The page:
4 Fascinating Pasta Water Uses Worth Trying 

A long pasta shape in bubbling, boiling pasta water.

Wondering why people use pasta water? Or why they salt pasta water? If you’re draining this precious liquid after boiling pasta, here are a few reasons why you might want to reconsider. 

Spoiler: Silky, smooth pasta sauce ahead.

The science behind pasta water. And salt.

Yes, science. About pasta water uses. Who knew? Pasta water works magic. And it begins with the pasta itself.

Here’s a quick 101:

  • Pasta is made up of carbohydrates like starch. 
  • When pasta is boiled, the starch weakens, taking on water and expanding. 
  • The starch is then released into the pasta water. 
  • The resulting starchy pasta water is the master chef’s secret ingredient for binding and thickening.
Why we salt pasta water

Salt is an enhancer. It heightens the flavor of every other ingredient. Adding smoky bacon to Spaghetti Carbonara? Using savory garlic in your Penne alla Vodka? Salt makes those flavors dance the rumba. 

Salt also breaks up the starch in pasta water. With the correct pasta-to-water and salt-to-water ratios (using the Ronzoni package directions), you’ll alchemize your pasta water into perfectly balanced liquid gold. 

Try These 4 Pasta Water Uses

Make restaurant-quality pasta sauce

Combine a little pasta water magic with your pasta sauce and presto! The added starch in the sauce acts as a binding agent on pasta. And because of its thickening qualities, you end up with a silky-smooth, restaurant-quality sauce that clings perfectly to each piece of pasta.

Try it with this Homemade Pesto Pasta recipe.

Ronzoni Spinach Soup, made using salted pasta water.

Use as a soup base to ladle up flavor

Salted, starchy pasta water flavors and thickens soups. Perfect for giving stews and cheesy soups that just-right bite or for brothy soups that ended up a bit too thin. 

To really maximize the effects of starch, skip boiling the pasta separately. Instead, add the dry pasta directly to the boiling soup as one of the last steps before taking your soup off the heat. The pasta will continue cooking for a few minutes, so include that in your timing!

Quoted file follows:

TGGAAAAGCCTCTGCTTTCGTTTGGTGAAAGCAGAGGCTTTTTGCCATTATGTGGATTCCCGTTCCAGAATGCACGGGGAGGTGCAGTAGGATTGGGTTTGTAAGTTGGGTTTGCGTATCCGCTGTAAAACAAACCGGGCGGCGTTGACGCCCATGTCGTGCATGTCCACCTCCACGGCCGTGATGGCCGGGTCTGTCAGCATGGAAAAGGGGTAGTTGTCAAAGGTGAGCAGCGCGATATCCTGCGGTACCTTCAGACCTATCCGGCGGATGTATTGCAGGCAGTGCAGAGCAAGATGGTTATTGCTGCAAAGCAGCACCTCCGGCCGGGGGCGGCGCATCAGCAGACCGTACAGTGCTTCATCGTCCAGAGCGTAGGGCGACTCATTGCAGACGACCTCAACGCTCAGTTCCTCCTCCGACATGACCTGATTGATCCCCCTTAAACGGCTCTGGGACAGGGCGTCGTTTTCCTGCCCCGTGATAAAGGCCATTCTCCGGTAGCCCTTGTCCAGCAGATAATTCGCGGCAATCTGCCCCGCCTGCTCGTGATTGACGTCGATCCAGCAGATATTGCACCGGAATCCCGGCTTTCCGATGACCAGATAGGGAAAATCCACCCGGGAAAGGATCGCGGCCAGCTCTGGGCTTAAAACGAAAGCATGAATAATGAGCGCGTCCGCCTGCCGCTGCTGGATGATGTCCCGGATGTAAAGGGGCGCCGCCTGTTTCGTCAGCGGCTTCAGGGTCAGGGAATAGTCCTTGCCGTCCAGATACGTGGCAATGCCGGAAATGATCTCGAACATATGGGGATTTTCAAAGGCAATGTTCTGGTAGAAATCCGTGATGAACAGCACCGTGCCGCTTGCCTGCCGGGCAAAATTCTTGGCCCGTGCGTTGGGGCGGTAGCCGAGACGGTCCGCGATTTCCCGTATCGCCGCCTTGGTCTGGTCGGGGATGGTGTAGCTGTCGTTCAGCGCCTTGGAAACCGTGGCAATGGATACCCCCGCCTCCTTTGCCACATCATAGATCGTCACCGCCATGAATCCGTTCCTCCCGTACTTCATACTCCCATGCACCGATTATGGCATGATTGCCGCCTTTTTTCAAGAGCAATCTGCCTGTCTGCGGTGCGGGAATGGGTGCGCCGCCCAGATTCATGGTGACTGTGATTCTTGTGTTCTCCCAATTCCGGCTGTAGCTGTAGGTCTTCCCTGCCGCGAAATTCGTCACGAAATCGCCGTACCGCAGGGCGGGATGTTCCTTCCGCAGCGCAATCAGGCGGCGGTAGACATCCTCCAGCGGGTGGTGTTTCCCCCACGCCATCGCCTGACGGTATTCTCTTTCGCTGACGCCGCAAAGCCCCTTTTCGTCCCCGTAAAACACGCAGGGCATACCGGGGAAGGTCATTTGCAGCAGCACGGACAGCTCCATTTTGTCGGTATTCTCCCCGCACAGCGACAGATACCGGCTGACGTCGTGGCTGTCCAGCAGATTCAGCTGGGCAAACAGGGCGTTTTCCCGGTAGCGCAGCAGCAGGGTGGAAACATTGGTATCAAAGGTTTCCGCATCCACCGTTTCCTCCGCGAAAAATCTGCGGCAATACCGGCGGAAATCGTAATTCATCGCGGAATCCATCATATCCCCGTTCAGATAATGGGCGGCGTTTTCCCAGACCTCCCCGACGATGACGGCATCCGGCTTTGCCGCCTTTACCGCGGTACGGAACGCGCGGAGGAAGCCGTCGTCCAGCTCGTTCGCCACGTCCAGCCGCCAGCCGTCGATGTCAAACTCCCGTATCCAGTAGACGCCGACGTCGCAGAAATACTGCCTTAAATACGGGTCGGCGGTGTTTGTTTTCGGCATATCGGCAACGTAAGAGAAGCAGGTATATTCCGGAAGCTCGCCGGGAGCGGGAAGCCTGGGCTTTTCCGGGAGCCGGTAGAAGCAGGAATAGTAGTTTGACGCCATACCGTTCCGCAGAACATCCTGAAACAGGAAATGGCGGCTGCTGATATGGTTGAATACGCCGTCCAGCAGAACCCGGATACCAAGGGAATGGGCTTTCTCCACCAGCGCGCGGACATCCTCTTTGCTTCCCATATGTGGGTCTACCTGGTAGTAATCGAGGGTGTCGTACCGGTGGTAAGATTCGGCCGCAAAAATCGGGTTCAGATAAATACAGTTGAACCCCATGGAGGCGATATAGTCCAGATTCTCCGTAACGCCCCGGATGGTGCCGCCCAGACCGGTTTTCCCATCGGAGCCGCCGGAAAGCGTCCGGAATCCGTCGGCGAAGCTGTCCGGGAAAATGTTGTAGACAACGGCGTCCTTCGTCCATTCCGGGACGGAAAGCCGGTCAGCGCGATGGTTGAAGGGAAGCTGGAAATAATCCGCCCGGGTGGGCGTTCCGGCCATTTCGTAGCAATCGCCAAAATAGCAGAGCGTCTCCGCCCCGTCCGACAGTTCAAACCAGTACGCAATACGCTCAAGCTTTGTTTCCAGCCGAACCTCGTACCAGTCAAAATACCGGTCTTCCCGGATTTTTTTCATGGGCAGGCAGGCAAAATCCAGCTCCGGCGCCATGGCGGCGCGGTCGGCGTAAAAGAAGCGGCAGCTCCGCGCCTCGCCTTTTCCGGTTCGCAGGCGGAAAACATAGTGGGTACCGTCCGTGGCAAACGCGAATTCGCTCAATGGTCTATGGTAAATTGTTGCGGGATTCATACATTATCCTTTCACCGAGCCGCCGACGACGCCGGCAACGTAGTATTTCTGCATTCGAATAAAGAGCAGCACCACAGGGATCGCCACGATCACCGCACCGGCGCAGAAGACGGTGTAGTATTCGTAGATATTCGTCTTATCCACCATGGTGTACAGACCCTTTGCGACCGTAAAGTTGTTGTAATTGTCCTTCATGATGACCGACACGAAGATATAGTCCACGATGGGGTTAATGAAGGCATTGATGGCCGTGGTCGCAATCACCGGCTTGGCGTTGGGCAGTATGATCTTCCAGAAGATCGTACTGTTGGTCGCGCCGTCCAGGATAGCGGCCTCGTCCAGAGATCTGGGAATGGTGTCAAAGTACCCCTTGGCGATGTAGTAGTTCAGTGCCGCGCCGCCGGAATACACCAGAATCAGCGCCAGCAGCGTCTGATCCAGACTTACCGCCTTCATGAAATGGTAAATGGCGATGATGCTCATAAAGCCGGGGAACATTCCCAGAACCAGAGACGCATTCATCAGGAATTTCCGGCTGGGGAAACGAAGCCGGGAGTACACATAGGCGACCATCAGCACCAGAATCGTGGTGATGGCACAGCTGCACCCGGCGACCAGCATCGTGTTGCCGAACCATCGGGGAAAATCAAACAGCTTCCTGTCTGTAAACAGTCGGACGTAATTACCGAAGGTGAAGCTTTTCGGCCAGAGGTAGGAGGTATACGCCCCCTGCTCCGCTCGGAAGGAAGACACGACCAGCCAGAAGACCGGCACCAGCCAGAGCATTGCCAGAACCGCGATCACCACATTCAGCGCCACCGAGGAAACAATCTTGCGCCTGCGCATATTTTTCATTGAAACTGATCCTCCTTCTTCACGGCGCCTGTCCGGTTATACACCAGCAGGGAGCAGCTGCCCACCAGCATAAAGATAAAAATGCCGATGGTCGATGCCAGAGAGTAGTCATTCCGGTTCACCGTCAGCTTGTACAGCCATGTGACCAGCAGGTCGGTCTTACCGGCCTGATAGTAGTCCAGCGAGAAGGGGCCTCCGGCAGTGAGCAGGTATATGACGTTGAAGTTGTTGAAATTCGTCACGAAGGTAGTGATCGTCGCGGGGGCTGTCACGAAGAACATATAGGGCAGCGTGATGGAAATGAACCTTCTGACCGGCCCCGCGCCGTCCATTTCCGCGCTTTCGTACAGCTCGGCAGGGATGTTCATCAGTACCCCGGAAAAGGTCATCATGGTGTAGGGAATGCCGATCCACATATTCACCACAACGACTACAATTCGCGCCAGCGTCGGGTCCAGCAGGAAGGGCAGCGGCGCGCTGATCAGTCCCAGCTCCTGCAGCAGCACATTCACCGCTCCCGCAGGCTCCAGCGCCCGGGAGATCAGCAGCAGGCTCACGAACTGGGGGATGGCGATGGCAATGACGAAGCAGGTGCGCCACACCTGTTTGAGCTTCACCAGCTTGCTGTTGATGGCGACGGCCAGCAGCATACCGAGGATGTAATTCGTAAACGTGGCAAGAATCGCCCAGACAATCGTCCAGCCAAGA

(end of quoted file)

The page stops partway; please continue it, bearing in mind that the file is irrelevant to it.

Want some soul-soothing soup? Try these winter soup recipes.

Swap for regular water in bread recipes 

Yeast loves starch. Bread needs yeast to rise. Use pasta water instead of regular water when baking and it will rise like the sun. But wait, there’s more! Pasta water also helps soften bread texture. And, when it’s ready to come out of the oven, the starch helps bind the bread together so it doesn’t fall apart.

Now we’re hungry for garlic bread. And Spaghetti and Meatballs.

Cook veggies with pasta water 

Want to save time? Steam your veggies while your pasta is still cooking. Or, throw them right in with the pasta no more than five minutes before removing from heat. 

Want your veggies to have extra flavor? Blanch them in pasta water. 

What is blanching?

Blanching is a hot-to-cold cooking process, ideal for hardy fresh veggies like broccoli or frozen veggies. In the still-boiling-but-now-empty pasta water, throw in some extra seasonings like minced onion, garlic, and pepper. Toss the veggies in for no more than five minutes. Remove and immediately give them a quick dunk into an ice bath. Brrr. Then your veggies will stay bright and infuse flavor into each bite.

There you have it. Not only why people salt pasta water, but all the nifty pasta water uses. If only we could use all this science to understand why we’re still craving garlic bread.